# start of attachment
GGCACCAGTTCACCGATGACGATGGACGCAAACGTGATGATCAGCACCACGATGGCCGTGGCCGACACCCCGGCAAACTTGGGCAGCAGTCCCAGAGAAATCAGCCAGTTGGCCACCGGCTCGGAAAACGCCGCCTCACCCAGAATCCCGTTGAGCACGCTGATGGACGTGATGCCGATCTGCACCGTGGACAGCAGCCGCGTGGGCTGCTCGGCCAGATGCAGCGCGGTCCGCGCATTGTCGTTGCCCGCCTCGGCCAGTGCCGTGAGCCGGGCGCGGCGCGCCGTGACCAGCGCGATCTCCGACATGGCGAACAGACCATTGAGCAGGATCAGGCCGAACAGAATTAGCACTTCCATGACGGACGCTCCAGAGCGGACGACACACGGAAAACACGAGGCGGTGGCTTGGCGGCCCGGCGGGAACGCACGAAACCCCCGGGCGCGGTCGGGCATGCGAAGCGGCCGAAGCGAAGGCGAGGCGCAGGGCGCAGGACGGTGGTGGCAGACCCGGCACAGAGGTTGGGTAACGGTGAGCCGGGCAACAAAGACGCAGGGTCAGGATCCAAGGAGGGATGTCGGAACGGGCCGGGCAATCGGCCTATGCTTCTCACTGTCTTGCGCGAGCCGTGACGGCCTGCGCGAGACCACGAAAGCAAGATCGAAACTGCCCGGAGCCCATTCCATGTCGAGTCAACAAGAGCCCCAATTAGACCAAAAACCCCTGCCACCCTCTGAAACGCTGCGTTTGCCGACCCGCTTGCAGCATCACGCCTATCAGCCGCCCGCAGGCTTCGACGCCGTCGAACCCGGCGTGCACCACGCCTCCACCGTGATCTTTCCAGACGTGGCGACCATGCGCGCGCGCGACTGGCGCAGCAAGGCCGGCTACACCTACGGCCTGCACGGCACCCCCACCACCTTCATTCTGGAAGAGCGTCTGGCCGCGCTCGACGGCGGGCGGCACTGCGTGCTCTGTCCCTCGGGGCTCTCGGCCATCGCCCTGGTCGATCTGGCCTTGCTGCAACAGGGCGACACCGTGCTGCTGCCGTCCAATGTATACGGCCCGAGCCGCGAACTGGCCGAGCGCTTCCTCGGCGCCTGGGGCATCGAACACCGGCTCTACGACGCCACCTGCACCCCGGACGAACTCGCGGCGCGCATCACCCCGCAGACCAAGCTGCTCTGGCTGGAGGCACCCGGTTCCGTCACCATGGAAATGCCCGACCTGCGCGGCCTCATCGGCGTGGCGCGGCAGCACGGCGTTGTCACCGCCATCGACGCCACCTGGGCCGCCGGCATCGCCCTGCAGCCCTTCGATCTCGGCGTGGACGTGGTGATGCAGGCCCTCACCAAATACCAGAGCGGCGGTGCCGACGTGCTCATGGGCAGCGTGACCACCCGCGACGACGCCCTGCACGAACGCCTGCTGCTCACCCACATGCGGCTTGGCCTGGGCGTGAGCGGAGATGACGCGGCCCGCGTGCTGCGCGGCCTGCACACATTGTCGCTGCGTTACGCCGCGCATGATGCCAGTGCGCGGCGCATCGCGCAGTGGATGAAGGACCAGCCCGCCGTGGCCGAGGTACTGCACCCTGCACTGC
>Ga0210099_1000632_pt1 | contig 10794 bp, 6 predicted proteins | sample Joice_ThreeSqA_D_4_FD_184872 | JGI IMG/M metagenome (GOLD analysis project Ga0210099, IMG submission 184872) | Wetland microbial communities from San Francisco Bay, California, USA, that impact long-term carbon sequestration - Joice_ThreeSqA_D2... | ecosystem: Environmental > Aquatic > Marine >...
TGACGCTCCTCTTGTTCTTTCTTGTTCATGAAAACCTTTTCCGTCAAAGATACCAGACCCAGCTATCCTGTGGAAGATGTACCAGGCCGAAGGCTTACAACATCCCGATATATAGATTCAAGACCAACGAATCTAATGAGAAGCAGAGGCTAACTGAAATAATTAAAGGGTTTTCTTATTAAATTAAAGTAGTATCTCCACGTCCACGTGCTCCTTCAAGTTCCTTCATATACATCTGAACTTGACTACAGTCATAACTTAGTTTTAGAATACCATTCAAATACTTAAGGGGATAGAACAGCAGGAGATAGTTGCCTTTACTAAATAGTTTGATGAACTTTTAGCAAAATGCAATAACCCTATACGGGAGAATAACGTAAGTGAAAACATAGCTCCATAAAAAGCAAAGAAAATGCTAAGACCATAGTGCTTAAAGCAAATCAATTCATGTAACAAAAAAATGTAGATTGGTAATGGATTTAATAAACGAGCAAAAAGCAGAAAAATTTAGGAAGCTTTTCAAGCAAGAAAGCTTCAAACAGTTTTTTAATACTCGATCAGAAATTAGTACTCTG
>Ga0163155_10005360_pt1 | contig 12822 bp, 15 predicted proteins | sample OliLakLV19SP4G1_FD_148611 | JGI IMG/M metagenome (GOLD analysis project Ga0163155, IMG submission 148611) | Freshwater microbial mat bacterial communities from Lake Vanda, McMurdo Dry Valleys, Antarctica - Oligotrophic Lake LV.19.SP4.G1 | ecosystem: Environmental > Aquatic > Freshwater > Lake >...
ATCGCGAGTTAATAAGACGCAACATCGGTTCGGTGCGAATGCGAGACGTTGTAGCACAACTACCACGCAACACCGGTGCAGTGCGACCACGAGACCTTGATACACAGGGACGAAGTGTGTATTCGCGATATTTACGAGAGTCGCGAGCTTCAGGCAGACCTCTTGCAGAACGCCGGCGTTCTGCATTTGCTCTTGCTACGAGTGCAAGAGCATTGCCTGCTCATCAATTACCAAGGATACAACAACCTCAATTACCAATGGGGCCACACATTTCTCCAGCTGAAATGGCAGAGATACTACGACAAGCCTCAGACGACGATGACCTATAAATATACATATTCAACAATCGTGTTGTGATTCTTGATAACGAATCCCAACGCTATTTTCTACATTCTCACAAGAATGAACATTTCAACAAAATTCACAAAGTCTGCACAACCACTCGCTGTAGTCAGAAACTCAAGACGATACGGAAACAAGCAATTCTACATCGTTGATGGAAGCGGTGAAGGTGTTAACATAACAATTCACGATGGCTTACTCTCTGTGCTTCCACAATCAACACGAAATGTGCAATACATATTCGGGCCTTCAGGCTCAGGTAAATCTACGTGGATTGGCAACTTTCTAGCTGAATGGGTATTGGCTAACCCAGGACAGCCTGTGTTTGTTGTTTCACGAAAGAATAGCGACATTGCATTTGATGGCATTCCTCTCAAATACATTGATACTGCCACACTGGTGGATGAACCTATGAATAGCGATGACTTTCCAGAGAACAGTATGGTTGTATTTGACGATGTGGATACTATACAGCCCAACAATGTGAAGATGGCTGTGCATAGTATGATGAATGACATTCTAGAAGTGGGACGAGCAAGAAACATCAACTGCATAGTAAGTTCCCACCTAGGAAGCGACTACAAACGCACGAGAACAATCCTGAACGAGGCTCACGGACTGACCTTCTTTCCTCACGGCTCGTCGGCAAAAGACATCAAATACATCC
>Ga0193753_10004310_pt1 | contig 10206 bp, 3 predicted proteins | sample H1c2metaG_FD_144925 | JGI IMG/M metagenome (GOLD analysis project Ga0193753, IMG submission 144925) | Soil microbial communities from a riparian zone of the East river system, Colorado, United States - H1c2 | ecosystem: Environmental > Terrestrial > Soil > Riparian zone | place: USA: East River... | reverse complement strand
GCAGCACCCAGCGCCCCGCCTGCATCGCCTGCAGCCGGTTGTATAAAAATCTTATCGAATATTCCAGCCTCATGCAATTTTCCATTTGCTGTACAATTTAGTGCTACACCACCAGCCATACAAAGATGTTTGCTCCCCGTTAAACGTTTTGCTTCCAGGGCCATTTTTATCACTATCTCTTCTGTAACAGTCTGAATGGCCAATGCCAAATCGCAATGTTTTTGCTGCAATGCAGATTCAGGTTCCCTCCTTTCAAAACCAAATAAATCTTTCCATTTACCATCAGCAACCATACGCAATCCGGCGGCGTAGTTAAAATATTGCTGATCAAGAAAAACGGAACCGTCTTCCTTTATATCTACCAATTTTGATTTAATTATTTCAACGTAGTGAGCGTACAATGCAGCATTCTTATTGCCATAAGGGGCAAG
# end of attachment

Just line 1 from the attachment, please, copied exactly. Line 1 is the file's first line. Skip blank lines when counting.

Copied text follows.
GGCACCAGTTCACCGATGACGATGGACGCAAACGTGATGATCAGCACCACGATGGCCGTGGCCGACACCCCGGCAAACTTGGGCAGCAGTCCCAGAGAAATCAGCCAGTTGGCCACCGGCTCGGAAAACGCCGCCTCACCCAGAATCCCGTTGAGCACGCTGATGGACGTGATGCCGATCTGCACCGTGGACAGCAGCCGCGTGGGCTGCTCGGCCAGATGCAGCGCGGTCCGCGCATTGTCGTTGCCCGCCTCGGCCAGTGCCGTGAGCCGGGCGCGGCGCGCCGTGACCAGCGCGATCTCCGACATGGCGAACAGACCATTGAGCAGGATCAGGCCGAACAGAATTAGCACTTCCATGACGGACGCTCCAGAGCGGACGACACACGGAAAACACGAGGCGGTGGCTTGGCGGCCCGGCGGGAACGCACGAAACCCCCGGGCGCGGTCGGGCATGCGAAGCGGCCGAAGCGAAGGCGAGGCGCAGGGCGCAGGACGGTGGTGGCAGACCCGGCACAGAGGTTGGGTAACGGTGAGCCGGGCAACAAAGACGCAGGGTCAGGATCCAAGGAGGGATGTCGGAACGGGCCGGGCAATCGGCCTATGCTTCTCACTGTCTTGCGCGAGCCGTGACGGCCTGCGCGAGACCACGAAAGCAAGATCGAAACTGCCCGGAGCCCATTCCATGTCGAGTCAACAAGAGCCCCAATTAGACCAAAAACCCCTGCCACCCTCTGAAACGCTGCGTTTGCCGACCCGCTTGCAGCATCACGCCTATCAGCCGCCCGCAGGCTTCGACGCCGTCGAACCCGGCGTGCACCACGCCTCCACCGTGATCTTTCCAGACGTGGCGACCATGCGCGCGCGCGACTGGCGCAGCAAGGCCGGCTACACCTACGGCCTGCACGGCACCCCCACCACCTTCATTCTGGAAGAGCGTCTGGCCGCGCTCGACGGCGGGCGGCACTGCGTGCTCTGTCCCTCGGGGCTCTCGGCCATCGCCCTGGTCGATCTGGCCTTGCTGCAACAGGGCGACACCGTGCTGCTGCCGTCCAATGTATACGGCCCGAGCCGCGAACTGGCCGAGCGCTTCCTCGGCGCCTGGGGCATCGAACACCGGCTCTACGACGCCACCTGCACCCCGGACGAACTCGCGGCGCGCATCACCCCGCAGACCAAGCTGCTCTGGCTGGAGGCACCCGGTTCCGTCACCATGGAAATGCCCGACCTGCGCGGCCTCATCGGCGTGGCGCGGCAGCACGGCGTTGTCACCGCCATCGACGCCACCTGGGCCGCCGGCATCGCCCTGCAGCCCTTCGATCTCGGCGTGGACGTGGTGATGCAGGCCCTCACCAAATACCAGAGCGGCGGTGCCGACGTGCTCATGGGCAGCGTGACCACCCGCGACGACGCCCTGCACGAACGCCTGCTGCTCACCCACATGCGGCTTGGCCTGGGCGTGAGCGGAGATGACGCGGCCCGCGTGCTGCGCGGCCTGCACACATTGTCGCTGCGTTACGCCGCGCATGATGCCAGTGCGCGGCGCATCGCGCAGTGGATGAAGGACCAGCCCGCCGTGGCCGAGGTACTGCACCCTGCACTGC